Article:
Thomas Jefferson: A Biography

By Nathan Schachner | Go to book overview

CHAPTER 35 Federalist and Republican

JEFFERSON had come into his office with the greatest reluctance; and the longer he remained the greater became his anxiety to get out. He hated the political passions that had been aroused and which spilled over into private relations; he loathed the constant strife with Hamilton, the Federalists in Congress and their massed cohorts; he was unutterably weary of battling unsuccessfully and in vain against measures he was certain were tending to ruin the country.

It was true he was not alone in the struggle. A substantial party was gradually building up around him and looking to him for leadership; but as yet he did not view it as a party, nor do anything to solidify it as a workable instrument, as a tool in the struggle for power. That would come later.

In the meantime, he wished merely to be rid of it all; to retire to his tents in Monticello and bask in the bosom of his family. Every letter, every utterance, breathes the desperate sincerity of this longing. He panted, he exclaimed to his daughter Martha, to exchange "labor, envy, and malice for ease, domestic occupation, and domestic love and society; where i may once more be happy with you, with Mr. Randolph and dear little Anne [his granddaughter], with whom even Socrates might ride on a stick without being ridiculous."1

He had a sufficient sense of his obligations, however, to realize that it would be unfair to resign until at least the end of the Presidential term, and he very early made his wishes confidentially known to Washington. The President had attempted to dissuade him; but his resolve was fixed, he said, and unalterable. This was at the beginning of 1792; but already he was looking forward to the day of his release. "The ensuing year," he told Martha, "will be the longest of my life, and the last of such hateful labors; the next we will sow our cabbages together."2

If Washington had tried to dissuade him, it was not because he was not sympathetic. In fact, Washington himself was looking forward to the end of his term as the last of his adventures in public office, just as Monticello beckoned to Jefferson, so did Mount Vernon possess irresistible attractions for Washington. Barely had Jefferson made clear his own determination when Washington informed him that he too intended to retire.

Jefferson let it pass at the moment but, as domestic and foreign affairs took a turn for the worse, he became convinced that the one man who might be able to ride out the storm, hold the contending factions together

-462-

Notes for this page

Add a new note
If you are trying to select text to create highlights or citations, remember that you must now click or tap on the first word, and then click or tap on the last word.
One moment ...
Project items

Items saved from this book

This book has been saved
Highlights (0)
Some of your highlights are legacy items.

Highlights saved before July 30, 2012 will not be displayed on their respective source pages.

You can easily re-create the highlights by opening the book page or article, selecting the text, and clicking “Highlight.”

Citations (0)
Some of your citations are legacy items.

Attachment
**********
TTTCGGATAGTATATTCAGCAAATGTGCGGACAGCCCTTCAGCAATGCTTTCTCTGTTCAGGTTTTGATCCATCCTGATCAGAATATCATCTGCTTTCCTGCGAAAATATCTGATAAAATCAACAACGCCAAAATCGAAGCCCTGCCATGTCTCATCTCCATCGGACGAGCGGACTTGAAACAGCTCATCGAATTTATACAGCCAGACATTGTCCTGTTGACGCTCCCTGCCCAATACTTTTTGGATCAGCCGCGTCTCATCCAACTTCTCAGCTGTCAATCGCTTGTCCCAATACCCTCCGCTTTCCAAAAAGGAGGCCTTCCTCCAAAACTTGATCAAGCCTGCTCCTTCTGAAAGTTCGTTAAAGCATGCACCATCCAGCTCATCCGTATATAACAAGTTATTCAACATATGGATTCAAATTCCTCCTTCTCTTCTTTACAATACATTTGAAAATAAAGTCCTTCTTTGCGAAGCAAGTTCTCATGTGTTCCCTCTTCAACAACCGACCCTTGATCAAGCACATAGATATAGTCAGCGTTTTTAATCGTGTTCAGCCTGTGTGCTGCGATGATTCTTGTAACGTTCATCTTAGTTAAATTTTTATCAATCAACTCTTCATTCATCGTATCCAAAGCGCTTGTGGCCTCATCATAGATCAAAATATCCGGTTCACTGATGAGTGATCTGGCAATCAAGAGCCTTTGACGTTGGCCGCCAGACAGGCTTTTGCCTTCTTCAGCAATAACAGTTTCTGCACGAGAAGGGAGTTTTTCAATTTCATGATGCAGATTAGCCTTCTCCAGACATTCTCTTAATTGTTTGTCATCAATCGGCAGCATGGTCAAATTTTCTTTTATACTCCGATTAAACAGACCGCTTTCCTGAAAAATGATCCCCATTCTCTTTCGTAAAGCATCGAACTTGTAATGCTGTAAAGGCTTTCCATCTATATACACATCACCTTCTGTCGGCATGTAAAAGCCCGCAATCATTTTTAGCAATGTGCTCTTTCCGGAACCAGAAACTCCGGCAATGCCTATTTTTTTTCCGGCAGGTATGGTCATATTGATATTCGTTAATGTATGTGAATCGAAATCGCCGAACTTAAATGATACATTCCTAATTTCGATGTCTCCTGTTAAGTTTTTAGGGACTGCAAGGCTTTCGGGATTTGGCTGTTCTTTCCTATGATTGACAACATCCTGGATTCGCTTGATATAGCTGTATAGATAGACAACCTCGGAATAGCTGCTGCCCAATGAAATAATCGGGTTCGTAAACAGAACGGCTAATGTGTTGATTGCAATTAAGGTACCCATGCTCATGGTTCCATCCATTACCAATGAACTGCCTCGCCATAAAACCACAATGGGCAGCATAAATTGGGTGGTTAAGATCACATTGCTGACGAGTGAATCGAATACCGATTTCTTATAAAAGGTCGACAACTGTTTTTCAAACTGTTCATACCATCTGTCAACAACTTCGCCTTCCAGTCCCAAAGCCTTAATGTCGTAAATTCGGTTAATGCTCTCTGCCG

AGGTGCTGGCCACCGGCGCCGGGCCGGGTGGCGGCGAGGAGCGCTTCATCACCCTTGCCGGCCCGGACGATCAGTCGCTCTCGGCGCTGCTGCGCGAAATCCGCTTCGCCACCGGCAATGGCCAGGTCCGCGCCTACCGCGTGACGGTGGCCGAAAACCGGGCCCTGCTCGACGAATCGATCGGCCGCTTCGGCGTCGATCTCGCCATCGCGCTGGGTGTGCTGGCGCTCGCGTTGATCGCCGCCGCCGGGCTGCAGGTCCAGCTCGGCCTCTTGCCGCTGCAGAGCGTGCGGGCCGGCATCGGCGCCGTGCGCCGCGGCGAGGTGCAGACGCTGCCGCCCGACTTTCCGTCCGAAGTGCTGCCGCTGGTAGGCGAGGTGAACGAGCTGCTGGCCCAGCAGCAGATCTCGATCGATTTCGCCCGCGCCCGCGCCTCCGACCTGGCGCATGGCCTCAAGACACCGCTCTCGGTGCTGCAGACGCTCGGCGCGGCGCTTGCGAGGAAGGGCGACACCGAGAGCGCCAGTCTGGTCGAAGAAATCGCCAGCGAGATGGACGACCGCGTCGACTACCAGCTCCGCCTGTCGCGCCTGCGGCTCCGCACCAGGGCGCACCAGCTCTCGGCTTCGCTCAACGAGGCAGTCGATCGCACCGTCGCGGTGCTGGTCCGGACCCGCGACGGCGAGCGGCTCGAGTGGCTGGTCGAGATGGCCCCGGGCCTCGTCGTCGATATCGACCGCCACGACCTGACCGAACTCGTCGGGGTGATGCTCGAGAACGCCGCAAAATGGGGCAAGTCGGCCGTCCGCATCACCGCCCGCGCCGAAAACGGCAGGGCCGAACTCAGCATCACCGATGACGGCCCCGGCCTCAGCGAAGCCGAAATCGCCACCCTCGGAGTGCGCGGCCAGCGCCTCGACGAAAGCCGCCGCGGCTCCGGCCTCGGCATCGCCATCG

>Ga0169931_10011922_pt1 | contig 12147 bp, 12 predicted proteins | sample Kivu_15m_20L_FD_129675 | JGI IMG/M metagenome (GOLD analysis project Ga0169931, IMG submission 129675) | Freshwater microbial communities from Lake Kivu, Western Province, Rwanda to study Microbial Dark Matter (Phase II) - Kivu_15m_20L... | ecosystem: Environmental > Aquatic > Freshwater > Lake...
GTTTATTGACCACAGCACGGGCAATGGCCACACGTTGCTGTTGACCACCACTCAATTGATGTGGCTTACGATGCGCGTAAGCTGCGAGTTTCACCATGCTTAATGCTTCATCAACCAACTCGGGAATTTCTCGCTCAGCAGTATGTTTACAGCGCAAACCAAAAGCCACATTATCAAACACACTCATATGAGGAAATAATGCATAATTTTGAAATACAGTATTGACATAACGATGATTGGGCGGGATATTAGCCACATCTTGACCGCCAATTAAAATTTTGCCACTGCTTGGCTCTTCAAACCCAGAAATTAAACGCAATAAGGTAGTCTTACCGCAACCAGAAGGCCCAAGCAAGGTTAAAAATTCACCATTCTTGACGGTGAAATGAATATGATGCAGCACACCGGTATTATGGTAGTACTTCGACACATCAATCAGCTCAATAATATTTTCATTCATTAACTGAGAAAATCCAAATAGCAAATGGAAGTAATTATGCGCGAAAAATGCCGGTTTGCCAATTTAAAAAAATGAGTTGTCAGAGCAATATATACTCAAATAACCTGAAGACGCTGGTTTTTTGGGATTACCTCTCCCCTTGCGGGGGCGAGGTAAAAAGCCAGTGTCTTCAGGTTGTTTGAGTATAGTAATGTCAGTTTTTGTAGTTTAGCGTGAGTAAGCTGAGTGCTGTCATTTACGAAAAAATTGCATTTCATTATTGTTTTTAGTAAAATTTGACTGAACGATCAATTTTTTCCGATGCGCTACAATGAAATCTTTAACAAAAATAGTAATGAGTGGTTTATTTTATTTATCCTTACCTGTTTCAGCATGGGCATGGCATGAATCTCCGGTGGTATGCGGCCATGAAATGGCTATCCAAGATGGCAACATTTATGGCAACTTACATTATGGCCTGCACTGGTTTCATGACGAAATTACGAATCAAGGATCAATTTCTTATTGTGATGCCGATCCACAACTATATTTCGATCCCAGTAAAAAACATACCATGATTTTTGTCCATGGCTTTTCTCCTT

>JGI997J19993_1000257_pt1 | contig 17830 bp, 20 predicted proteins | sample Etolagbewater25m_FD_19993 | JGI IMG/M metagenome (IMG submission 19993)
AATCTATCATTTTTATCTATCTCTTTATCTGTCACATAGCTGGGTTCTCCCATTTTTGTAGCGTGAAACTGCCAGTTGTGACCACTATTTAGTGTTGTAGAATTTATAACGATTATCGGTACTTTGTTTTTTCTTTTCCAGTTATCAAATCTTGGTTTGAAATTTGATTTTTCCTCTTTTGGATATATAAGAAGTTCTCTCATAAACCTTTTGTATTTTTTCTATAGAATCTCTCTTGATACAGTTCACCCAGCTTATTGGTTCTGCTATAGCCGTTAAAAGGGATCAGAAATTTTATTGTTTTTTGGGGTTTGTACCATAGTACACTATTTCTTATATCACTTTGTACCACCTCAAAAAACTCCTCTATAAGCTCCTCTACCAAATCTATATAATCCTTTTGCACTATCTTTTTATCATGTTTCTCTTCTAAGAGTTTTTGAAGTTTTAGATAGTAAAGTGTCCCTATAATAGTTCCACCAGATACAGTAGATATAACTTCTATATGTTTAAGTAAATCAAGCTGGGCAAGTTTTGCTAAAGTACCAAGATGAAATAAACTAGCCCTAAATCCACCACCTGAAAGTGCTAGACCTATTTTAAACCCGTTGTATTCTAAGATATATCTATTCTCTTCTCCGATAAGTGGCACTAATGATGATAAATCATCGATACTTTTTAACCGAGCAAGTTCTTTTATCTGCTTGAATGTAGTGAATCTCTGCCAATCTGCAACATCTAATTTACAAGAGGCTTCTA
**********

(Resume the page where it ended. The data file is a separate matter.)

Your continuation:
Any citation created before July 30, 2012 will labeled as a “Cited page.” New citations will be saved as cited passages, pages or articles.

We also added the ability to view new citations from your projects or the book or article where you created them.

Notes (0)
Bookmarks (0)

You have no saved items from this book

Project items include:
  • Saved book/article
  • Highlights
  • Quotes/citations
  • Notes
  • Bookmarks
Notes
Cite this page

Cited page

Style
Citations are available only to our active members.
Sign up now to cite pages or passages in MLA, APA and Chicago citation styles.

(Einhorn, 1992, p. 25)

(Einhorn 25)

1

1. Lois J. Einhorn, Abraham Lincoln, the Orator: Penetrating the Lincoln Legend (Westport, CT: Greenwood Press, 1992), 25, http://www.questia.com/read/27419298.

Cited page

Bookmark this page
Thomas Jefferson: A Biography
Table of contents

Table of contents

Settings

Settings

Typeface
Text size Smaller Larger
Search within

Search within this book

Look up

Look up a word

  • Dictionary
  • Thesaurus
Please submit a word or phrase above.
Print this page

Print this page

Why can't I print more than one page at a time?

Full screen
/ 1074

matching results for page

Cited passage

Style
Citations are available only to our active members.
Sign up now to cite pages or passages in MLA, APA and Chicago citation styles.

"Portraying himself as an honest, ordinary person helped Lincoln identify with his audiences." (Einhorn, 1992, p. 25).

"Portraying himself as an honest, ordinary person helped Lincoln identify with his audiences." (Einhorn 25)

"Portraying himself as an honest, ordinary person helped Lincoln identify with his audiences."1

1. Lois J. Einhorn, Abraham Lincoln, the Orator: Penetrating the Lincoln Legend (Westport, CT: Greenwood Press, 1992), 25, http://www.questia.com/read/27419298.

Cited passage

Welcome to the new Questia Reader

The Questia Reader has been updated to provide you with an even better online reading experience.  It is now 100% Responsive, which means you can read our books and articles on any sized device you wish.  All of your favorite tools like notes, highlights, and citations are still here, but the way you select text has been updated to be easier to use, especially on touchscreen devices.  Here's how:

1. Click or tap the first word you want to select.
2. Click or tap the last word you want to select.

OK, got it!

Thanks for trying Questia!

Please continue trying out our research tools, but please note, full functionality is available only to our active members.

Your work will be lost once you leave this Web page.

For full access in an ad-free environment, sign up now for a FREE, 1-day trial.

Already a member? Log in now.